HELP , United Health Care is trying to rip me off

I am having an issue where I could get screwed out of  $5000 or so , My wife has TMJ and we went to a dentist to get it fixed , foolishly I agreed to pay them upfront and collect the $ from United Health Care , BIG MISTAKE , after over a year of back and forth about paperwork ect. They claim that the fair and reasonable and customary price for this procedure is $480 , so I am potentially screwed out of $4500. the only thing I can think of doing is to file an appeal . Does anyone know a better Idea? I was thinking about getting written estimates from other dentists for the same procedure and using that in the appeal . any advice would be greatly appreciated . I would also like any one reading this not to make the same stupid mistake I made.

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>I don't think the gripe is necessarily with the insurers here.

Hard fact.  It is not desirable to front the money for things that should be covered.

I've been private-pay in the pase because a particular family dentist did not accept my work insurance.  The cash-pay amount is always lower.  Significantly lower.

The cat-and-mouse game that the insurers and providers play forces billing to be increase XX%, because the folks authorizing payment look good when they force YY% discounts.  They know the game is there, and they still play it.

For a dentist to ask for cash payment upfront, then tell you to ask for reimbursement, smells to me like a rip off.  If the dentist is so sure that you're covered, he shouldn't have any problems doing the paperwork himself.

Methinks you were ripped off by the dentist...not the insurer.

If an AutoClub tow driver asked for cash up front, and told you to get reimbursed by AAA, would you take the tow?  I'd get back in the car, lock the doors, and call AAA.

I'm sorry the dentist ripped you off.  A phone call from their office to the insurer tells them what is covered.  It could be that they called, found that you weren't covered, and decided to milk you.

I see no reason why a legitimate dentist would do that to you.
No.  Don't pay in advance.  I have UnitedHealthCare
Jon BrelieSystem ArchitectCommented:
So... IANAL, but I think getting written quotes is a good idea.

You probably have to sue them to get anything though.  And that could end up costing you more than you save.

Never pay in advance.  In fact, don't pay after the fact until your insurer has responded either.
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Kaos Theory,

From what I hear this is a very common thing for Dentists to do now. Your dentisit is simply out for money and there is no sense in filing an appeal with the insurace company as they WILL NOT budge. I'm sure you are aware that insurance companies have set prices for procedures that are written in contract. If you are presneted with this scenario in the future I would recommend calling your insurance company BEFORE the procedure and determine what they cover or get a second opinion before dropping $5,000 bucks as urgent as the matter seems.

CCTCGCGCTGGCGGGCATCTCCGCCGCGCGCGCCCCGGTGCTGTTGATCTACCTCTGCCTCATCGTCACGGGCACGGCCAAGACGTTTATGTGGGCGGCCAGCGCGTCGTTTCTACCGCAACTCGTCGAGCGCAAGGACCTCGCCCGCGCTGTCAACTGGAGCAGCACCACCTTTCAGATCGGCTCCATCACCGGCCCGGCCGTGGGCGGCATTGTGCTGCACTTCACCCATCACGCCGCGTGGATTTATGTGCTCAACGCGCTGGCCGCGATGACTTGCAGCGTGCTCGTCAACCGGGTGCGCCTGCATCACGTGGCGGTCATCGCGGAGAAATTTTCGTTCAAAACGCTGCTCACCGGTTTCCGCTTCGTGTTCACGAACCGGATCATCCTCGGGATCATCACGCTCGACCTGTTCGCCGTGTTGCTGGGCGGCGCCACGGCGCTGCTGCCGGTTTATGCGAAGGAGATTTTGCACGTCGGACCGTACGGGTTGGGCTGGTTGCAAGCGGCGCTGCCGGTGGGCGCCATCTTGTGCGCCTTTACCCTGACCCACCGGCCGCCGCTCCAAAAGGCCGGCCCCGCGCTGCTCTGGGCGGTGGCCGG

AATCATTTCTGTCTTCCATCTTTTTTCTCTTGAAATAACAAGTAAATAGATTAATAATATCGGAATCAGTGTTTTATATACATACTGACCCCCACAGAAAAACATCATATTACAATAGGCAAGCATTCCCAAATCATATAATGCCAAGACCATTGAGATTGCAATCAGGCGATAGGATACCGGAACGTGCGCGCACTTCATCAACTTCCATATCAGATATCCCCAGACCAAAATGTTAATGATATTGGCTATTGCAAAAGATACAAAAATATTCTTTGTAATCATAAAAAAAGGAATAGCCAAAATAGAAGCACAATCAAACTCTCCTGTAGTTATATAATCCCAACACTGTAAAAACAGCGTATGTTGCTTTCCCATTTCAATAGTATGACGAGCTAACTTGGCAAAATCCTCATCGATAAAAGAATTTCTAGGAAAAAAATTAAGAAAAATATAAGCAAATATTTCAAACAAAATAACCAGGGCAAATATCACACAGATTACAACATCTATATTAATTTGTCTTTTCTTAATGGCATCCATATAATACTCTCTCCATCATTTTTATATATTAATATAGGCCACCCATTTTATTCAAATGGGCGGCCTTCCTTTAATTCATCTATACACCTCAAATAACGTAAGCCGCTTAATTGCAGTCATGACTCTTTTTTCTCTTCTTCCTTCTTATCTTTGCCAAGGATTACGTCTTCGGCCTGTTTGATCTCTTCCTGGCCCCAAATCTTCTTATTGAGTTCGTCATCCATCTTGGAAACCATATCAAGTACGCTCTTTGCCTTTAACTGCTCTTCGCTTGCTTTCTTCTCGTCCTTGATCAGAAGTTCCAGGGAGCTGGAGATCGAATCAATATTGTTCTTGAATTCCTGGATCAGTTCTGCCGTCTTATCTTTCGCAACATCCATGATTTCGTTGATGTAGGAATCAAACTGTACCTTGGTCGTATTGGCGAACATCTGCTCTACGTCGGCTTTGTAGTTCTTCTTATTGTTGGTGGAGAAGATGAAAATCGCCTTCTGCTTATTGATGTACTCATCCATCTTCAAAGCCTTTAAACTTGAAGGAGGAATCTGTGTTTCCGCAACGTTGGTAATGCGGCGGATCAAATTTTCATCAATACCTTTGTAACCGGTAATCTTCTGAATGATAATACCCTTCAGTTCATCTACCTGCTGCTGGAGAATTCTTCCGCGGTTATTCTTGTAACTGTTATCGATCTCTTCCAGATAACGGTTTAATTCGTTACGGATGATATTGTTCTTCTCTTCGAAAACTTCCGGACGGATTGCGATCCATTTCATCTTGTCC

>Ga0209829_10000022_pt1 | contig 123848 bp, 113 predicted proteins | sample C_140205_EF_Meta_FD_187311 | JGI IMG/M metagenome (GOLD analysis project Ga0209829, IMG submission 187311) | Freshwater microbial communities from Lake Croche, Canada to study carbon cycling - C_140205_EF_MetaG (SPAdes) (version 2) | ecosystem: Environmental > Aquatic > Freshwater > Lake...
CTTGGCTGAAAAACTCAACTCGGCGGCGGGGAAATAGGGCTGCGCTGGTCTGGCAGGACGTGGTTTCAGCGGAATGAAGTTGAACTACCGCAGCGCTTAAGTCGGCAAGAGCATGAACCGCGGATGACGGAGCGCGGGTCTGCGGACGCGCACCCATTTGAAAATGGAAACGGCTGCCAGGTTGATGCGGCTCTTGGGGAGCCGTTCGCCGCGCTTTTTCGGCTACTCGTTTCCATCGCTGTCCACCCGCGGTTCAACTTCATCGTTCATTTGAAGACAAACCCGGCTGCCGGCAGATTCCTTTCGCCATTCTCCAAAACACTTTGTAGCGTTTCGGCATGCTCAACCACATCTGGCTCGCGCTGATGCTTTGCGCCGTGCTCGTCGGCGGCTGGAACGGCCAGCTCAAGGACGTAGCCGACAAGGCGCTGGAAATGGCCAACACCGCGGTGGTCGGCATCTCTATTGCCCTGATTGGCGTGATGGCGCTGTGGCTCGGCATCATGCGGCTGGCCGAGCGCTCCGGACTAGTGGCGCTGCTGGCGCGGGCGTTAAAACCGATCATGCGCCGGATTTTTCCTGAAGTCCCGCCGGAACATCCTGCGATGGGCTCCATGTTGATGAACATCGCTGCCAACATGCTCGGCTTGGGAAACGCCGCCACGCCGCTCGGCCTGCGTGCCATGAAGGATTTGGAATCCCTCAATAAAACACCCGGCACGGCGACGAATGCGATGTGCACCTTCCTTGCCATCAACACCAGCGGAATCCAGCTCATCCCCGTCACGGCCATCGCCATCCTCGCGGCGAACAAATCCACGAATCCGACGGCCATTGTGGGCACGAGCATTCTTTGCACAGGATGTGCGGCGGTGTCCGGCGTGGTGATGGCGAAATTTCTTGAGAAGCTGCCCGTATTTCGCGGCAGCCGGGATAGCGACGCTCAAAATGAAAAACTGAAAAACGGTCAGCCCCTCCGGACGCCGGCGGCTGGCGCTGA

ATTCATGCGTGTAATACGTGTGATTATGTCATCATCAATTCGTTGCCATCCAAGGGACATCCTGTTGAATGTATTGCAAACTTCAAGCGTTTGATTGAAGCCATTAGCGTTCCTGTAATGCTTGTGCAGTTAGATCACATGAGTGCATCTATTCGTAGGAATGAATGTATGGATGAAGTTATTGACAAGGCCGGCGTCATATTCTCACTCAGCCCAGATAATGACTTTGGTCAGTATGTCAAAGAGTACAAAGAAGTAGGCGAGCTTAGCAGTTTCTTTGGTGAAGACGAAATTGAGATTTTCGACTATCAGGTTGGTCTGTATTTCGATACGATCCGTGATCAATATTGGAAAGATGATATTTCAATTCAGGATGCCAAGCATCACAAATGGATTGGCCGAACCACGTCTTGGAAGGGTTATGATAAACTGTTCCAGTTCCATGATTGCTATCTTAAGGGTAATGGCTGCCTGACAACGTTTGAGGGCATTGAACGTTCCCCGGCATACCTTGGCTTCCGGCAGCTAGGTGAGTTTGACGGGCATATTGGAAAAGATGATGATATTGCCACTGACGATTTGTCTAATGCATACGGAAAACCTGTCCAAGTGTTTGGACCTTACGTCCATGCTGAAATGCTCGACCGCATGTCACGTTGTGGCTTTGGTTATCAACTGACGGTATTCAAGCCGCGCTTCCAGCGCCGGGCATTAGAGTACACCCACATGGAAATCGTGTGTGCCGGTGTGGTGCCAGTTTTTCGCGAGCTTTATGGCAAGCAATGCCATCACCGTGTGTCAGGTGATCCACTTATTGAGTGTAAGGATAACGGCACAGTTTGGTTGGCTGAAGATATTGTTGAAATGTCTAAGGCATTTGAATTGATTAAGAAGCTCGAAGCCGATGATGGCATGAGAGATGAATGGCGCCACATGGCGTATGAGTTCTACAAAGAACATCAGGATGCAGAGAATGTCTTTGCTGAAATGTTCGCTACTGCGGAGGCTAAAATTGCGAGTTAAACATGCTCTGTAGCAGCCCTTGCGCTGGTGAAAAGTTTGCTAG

Good Luck!
Technically, the doctor's offices bill the insurance as a courtesy--they are not required to do so. And now you know why! It's a giant pain in the butt.

In addition to filing an appeal, talk to the dentist's office and see if they will refund the difference, or part of it. It also may be worth your while to talk to a lawyer, in some cases insurance companies have negotiated contracts with companies and the companies are not allowed to charge more than that.
☠ MASQ ☠Commented:
Interesting that the title to this is UHC are trying to rip you off.
UHC publish their tariffs for TMJ and craniomandibular pain syndrome (CPS) - there are two scales one for physiotherapy and one for surgery.
Treatment with splints, exercises, ultrasound or adjustment of the teeth attracts the lower of the tariffs while surgery is the higher.
Your dentist will know in advance of the treatment what fee UHC will offer.

I don't think the gripe is necessarily with the insurers here.
Their PPO Plan specifically excludes both TMJ and CPS treatments without getting approval from UHC first
The primary reason that a Dentist would not deal with insurance companies would be that they have had problems dealing with insurance companies in the past.  Insurance companies want providers to work with them, it makes their insurance plans more competitive in the marketplace.  So if you have a provider who is not able to work with insurance companies there is a very good chance that they either charge substantially more than the prevailing rate, or they do substandard work that requires rework more often than the other providers in the area.   You need to do the legwork and verify if that is actually what other providers in the area charge, if not then work with the department of insurance to help you solve the problem, but don't go to the doi without all kinds of data and facts to buttress your argument.
kaos_theoryAuthor Commented:
what i am thinking is first get all kinds of estimates for the treatment as evidence ,

is there some kind of assosiation that could give guidlines as price?
☠ MASQ ☠Commented:
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